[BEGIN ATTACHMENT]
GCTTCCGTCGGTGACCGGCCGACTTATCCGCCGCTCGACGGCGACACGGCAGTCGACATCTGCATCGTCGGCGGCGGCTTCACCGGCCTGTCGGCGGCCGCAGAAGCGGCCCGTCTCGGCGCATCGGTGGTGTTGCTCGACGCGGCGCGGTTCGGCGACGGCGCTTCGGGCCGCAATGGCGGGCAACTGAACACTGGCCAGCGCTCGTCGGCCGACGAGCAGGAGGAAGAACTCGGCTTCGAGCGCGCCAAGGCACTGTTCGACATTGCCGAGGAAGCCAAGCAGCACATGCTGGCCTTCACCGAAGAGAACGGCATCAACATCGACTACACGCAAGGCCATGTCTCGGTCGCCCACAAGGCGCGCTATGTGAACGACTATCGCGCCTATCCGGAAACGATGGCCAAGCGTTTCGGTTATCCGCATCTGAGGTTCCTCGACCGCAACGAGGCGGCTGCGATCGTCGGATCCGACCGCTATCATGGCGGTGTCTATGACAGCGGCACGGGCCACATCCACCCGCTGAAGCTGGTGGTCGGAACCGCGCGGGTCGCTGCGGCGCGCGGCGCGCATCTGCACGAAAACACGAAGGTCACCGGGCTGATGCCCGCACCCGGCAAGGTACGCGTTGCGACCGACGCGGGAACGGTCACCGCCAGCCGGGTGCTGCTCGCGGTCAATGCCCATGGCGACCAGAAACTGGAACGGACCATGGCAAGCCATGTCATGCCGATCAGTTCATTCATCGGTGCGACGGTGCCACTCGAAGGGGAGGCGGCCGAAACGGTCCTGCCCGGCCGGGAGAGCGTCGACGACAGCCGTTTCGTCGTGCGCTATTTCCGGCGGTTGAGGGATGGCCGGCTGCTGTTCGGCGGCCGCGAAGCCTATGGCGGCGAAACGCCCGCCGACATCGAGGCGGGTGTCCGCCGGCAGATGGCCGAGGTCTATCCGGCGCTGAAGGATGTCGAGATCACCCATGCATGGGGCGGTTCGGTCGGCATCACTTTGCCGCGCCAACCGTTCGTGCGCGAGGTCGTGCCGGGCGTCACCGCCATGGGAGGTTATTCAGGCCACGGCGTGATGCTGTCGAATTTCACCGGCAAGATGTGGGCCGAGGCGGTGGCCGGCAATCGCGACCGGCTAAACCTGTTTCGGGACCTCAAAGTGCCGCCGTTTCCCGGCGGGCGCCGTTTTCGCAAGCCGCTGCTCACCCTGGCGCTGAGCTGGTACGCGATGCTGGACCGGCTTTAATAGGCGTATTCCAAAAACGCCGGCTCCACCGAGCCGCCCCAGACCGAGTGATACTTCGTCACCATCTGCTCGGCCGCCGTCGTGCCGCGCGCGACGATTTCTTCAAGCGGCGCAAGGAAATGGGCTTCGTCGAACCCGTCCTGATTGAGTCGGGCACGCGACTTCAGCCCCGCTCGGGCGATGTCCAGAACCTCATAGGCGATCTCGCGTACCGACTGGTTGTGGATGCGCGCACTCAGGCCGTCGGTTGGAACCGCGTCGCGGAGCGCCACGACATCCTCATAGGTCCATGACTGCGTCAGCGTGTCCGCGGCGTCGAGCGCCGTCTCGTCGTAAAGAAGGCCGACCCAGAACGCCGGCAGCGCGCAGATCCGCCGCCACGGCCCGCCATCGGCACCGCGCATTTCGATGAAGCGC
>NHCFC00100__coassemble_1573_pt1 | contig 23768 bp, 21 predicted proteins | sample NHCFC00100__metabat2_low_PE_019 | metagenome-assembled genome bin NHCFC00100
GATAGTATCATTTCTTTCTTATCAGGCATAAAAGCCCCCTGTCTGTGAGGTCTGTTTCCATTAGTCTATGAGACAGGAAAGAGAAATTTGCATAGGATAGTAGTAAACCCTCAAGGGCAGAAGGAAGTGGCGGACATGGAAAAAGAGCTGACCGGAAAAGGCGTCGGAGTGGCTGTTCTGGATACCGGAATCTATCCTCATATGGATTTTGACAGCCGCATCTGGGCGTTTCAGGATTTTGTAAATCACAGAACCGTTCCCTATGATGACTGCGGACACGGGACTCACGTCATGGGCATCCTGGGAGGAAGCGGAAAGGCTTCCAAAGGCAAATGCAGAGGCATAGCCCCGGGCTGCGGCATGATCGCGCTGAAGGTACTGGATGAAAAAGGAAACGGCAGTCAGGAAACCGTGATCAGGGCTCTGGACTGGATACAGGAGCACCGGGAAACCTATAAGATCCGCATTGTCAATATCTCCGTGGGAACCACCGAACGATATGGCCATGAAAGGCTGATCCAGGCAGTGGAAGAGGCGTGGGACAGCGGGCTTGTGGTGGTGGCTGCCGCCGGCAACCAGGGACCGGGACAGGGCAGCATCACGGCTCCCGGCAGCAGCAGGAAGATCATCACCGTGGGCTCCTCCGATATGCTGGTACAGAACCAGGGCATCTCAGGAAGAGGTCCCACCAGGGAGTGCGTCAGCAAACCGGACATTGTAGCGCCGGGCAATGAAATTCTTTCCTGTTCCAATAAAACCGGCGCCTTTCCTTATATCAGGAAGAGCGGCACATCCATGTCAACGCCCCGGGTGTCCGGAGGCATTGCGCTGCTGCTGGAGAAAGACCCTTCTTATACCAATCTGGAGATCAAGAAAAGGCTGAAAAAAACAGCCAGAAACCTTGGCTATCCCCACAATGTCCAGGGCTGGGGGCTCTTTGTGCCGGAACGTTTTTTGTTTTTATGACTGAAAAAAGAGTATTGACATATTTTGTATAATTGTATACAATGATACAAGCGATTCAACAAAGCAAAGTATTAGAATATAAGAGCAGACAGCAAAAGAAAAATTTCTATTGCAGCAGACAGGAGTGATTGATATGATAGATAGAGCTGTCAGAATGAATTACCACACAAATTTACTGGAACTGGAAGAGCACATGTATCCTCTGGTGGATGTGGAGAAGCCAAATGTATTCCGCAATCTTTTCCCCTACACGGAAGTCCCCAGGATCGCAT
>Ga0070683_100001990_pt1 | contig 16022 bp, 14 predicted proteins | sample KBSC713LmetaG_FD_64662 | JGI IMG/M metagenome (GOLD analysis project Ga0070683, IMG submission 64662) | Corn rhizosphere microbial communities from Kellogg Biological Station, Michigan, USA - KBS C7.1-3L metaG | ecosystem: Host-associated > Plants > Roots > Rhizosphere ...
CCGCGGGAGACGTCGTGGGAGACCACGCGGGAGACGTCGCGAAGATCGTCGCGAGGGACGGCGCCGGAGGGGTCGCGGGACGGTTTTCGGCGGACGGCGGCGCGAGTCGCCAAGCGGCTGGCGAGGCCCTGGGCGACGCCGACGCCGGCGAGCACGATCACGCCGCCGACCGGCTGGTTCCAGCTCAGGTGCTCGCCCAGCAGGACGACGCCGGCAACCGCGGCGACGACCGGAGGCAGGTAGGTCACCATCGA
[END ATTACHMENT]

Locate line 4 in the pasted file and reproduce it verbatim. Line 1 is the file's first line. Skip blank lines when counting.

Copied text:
>Ga0070683_100001990_pt1 | contig 16022 bp, 14 predicted proteins | sample KBSC713LmetaG_FD_64662 | JGI IMG/M metagenome (GOLD analysis project Ga0070683, IMG submission 64662) | Corn rhizosphere microbial communities from Kellogg Biological Station, Michigan, USA - KBS C7.1-3L metaG | ecosystem: Host-associated > Plants > Roots > Rhizosphere ...